Depression of T cell-mediated immunity reduces sulfadimethoxine-induced capsular inflammation and inhibits associated development of invasive thyroid follicular cell carcinomas in rats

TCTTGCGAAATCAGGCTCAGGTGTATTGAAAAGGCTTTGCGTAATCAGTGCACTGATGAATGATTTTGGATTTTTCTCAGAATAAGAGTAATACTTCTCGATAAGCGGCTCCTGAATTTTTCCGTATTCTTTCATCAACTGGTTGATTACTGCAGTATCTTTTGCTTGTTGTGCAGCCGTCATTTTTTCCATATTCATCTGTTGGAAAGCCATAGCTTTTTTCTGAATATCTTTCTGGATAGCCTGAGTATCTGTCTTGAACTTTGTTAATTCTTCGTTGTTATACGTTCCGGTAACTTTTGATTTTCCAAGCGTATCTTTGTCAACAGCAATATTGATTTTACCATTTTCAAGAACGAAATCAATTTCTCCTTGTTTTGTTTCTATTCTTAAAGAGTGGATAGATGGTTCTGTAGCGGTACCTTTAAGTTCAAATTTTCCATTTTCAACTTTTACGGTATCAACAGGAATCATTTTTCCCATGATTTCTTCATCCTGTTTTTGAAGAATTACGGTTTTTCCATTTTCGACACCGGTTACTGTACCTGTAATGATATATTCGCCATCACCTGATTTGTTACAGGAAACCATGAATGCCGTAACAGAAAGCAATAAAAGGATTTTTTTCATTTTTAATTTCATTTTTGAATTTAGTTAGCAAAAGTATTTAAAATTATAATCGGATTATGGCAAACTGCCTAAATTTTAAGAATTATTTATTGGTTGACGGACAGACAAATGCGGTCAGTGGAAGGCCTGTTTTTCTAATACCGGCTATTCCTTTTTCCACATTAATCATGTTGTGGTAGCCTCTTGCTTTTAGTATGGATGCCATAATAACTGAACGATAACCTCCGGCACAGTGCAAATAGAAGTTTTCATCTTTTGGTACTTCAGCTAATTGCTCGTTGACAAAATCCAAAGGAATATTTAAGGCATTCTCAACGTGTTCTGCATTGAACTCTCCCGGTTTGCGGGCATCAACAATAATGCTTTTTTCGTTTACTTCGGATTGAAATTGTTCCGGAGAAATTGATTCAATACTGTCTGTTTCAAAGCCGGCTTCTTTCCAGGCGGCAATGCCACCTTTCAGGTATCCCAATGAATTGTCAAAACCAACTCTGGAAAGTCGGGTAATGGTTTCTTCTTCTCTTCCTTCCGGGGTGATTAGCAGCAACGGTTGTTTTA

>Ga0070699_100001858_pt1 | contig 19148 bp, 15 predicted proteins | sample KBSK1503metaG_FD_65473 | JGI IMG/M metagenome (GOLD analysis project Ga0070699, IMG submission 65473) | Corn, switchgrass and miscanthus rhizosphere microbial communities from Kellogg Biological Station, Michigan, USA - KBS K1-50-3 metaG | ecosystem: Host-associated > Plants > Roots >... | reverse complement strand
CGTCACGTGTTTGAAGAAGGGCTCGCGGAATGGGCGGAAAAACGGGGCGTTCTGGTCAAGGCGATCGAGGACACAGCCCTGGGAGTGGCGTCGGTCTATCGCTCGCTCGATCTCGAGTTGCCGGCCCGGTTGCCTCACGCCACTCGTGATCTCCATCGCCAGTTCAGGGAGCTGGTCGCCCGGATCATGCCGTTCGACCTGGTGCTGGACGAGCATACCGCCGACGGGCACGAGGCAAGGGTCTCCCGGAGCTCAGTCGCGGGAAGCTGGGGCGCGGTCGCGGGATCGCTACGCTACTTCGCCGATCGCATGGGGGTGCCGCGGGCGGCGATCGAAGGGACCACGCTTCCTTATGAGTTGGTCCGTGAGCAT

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We previously demonstrated that thyroid capsular inflammation induced by continuous treatment with the antithyroidal agent sulfadimethoxine is associated with development of invasive follicular cell carcinomas in rats initiated with N-bis(2-hydroxypropyl)nitrosamine (DHPN). The inflammatory changes are characterized by large numbers of macrophages and lymphocytes as well as fibroblasts and we hypothesized that it might be enhanced by interplay between macrophages and T cells. To clarify this hypothesis, a comparative study was conducted between athymic nude (rnu/rnu) rats and euthymic (rnu/+) littermates initiated with DHPN (2800 mg/kg, s.c.) followed by sulfadimethoxine treatment in drinking water (0.1%) for 10 weeks. In rnu/+rats, marked capsular thickening with inflammation was induced along with invasive follicular cell carcinomas (2.8 ± 1.3/rat). In rnu/rnu rats, limited fibrous capsular thickening was noted with or without minimal inflammatory change, and the multiplicity of invasive carcinomas was significantly lower (1.1 ± 1.0/rat, P < 0.01). Inducible nitric oxide synthase expression in the inflamed lesions was detected in three of 10 rnu/+rats but in none of the rnu/rnu animals. The results thus suggest that development of invasive carcinomas is enhanced by capsular inflammation mediated by T cells, and inducible nitric oxide synthase induction may play a role in tumor progression.

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